The Smiths’ first recording: I Want A Boy For My Birthday
October 4 marked the 30th anniversary of the first ever Smiths gig, at the Ritz in Manchester, opening for Blue Rondo a La Turk. Dale Hibbert was on bass; Andy Rourke replaced him shortly thereafter. You can, of course, read all about it, in A Light That Never Goes Out.
There is no available footage or audio of this show as far as I am aware. The YouTube video that went up this week (above) claiming to be from that gig is not, in fact, a live recording. It’s something perhaps more interesting: the first archived recording by anything purporting to be The Smiths, a one-minute excerpt from Johnny Marr and Morrissey’s demo of The Cookies’ ‘I Want A Boy For My Birthday,’ recorded to Marr’s TEAC some point in the summer of 1982. This, too, is covered in my bio, as follows:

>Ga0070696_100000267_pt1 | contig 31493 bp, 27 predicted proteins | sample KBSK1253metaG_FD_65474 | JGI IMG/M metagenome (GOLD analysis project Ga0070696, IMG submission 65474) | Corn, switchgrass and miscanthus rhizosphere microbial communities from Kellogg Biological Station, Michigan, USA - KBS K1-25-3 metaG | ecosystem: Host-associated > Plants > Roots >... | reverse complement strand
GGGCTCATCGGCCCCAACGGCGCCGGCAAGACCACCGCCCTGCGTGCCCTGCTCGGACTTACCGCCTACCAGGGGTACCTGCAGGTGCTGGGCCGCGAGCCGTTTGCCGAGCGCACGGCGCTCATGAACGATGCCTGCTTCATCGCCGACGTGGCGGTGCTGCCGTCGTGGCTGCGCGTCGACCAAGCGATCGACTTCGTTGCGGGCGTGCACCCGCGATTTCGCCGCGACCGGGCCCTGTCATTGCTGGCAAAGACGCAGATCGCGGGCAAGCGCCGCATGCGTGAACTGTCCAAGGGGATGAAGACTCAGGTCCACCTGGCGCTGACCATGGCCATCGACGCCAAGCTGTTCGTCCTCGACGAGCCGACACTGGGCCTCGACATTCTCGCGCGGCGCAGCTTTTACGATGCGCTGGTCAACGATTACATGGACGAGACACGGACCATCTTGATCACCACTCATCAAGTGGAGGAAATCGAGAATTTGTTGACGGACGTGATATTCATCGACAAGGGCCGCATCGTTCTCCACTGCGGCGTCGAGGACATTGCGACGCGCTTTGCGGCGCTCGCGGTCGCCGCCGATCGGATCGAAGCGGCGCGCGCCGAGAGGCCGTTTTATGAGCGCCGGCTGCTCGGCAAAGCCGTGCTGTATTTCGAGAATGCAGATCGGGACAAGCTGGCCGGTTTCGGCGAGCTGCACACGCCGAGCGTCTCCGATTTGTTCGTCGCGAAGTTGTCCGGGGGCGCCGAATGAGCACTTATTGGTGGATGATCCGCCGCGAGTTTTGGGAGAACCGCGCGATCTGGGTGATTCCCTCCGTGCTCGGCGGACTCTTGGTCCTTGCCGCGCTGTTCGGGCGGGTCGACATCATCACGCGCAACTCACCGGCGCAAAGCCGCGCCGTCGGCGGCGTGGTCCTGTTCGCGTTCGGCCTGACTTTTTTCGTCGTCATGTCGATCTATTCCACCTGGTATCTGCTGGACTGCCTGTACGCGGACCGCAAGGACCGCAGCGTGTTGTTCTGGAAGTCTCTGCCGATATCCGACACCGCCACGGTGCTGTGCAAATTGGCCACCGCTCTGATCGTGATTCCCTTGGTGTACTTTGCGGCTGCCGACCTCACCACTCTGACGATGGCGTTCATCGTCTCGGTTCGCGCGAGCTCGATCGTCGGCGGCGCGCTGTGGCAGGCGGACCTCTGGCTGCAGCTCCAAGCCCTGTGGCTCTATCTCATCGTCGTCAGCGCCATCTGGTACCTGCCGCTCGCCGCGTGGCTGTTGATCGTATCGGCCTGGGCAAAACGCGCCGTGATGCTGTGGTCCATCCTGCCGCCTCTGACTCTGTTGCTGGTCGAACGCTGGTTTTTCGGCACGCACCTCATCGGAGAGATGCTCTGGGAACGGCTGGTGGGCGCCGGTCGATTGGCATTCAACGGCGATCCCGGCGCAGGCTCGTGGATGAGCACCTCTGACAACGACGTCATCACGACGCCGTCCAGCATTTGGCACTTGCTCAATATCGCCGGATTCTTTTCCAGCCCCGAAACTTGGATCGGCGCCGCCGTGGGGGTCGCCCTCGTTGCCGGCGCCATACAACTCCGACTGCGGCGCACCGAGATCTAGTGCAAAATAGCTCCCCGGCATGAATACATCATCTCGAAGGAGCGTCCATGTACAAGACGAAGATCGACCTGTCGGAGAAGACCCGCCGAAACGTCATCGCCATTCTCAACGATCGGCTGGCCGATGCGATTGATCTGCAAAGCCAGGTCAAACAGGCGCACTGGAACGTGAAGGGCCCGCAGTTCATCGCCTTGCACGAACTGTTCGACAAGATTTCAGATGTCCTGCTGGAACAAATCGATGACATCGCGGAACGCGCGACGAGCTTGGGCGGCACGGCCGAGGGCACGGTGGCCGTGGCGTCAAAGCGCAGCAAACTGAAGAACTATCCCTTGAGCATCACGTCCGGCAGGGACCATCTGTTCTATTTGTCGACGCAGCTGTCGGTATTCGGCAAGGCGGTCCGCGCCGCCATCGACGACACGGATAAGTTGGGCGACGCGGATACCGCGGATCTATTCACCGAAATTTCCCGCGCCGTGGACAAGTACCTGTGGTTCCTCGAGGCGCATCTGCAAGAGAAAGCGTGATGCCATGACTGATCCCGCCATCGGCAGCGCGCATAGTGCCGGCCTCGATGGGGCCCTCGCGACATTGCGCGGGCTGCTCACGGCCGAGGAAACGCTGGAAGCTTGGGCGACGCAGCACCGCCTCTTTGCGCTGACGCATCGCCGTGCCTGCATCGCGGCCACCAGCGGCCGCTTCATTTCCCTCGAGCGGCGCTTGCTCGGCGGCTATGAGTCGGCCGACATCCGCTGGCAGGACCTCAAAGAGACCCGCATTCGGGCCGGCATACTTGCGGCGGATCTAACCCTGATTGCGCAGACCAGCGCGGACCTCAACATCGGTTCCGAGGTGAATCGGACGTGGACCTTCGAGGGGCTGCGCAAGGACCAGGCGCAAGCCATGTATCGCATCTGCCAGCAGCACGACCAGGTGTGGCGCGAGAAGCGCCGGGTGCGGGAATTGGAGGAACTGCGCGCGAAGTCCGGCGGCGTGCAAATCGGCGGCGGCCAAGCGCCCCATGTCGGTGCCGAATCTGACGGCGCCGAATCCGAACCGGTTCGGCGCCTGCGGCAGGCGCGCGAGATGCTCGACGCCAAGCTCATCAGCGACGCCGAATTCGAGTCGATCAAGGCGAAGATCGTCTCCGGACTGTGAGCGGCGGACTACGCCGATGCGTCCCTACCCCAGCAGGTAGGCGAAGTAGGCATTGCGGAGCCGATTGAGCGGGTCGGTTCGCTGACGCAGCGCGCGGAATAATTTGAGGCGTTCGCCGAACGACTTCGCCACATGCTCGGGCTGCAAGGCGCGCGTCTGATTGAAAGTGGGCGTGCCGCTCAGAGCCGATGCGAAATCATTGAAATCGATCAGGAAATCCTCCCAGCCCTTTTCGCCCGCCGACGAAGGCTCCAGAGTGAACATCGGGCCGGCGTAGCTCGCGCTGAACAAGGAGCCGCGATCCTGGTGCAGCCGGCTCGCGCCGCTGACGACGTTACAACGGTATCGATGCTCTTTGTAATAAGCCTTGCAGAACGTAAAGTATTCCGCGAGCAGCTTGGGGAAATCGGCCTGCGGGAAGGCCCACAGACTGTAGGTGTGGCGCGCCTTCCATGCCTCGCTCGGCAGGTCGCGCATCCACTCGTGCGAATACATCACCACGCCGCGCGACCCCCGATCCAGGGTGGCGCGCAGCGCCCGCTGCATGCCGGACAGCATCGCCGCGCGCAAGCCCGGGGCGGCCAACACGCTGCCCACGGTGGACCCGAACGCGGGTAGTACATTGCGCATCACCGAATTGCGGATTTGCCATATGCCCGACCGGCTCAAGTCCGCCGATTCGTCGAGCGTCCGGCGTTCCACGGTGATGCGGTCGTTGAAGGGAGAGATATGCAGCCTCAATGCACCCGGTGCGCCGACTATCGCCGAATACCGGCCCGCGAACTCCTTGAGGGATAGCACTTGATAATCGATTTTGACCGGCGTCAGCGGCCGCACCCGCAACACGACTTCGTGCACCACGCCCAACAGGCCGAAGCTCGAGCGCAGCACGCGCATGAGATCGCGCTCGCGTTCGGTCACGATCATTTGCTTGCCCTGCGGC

Ostensibly, this was no more risqué than Ringo Starr singing the Shirelles’ ‘Boys’ with a straight face on the Beatles’ first album, a record that had also included their version of the Cookies’ biggest hit, ‘Chains’. (In their own choice of cover, therefore, deliberately or otherwise, Morrissey and Marr were paying double homage to the early Beatles.) And certainly, it was intended in part as a nod to the New York Dolls, who had incorporated the Shangri-Las into their own live set. The recording itself was none so upbeat as those reference points, however. Though Morrissey faithfully replicated the lead melody as he sang such traditionally romantic couplets as ‘I want a boy to comfort me, and treat me tenderly,’ his voice was no match for the Cookies’ Earl-Jean McCrea. And though Marr laid out his template for the Smiths across his two guitar tracks – one softly playing the chords, the other offering a carefully picked arpeggio, and both of them drenched in reverb – neither was he on the level of Gerry Goffin, the original song’s producer, nor Goffin’s wife, Carole King, its arranger. At best, the Morrissey-Marr version of ‘I Want a Boy for My Birthday’ was a purposefully camp presentation of a classic piece of (very) early ’60s sexual stereotyping, which is why it would have made some sense to Hibbert when he was informed that the Smiths ‘were going to be a gay band.’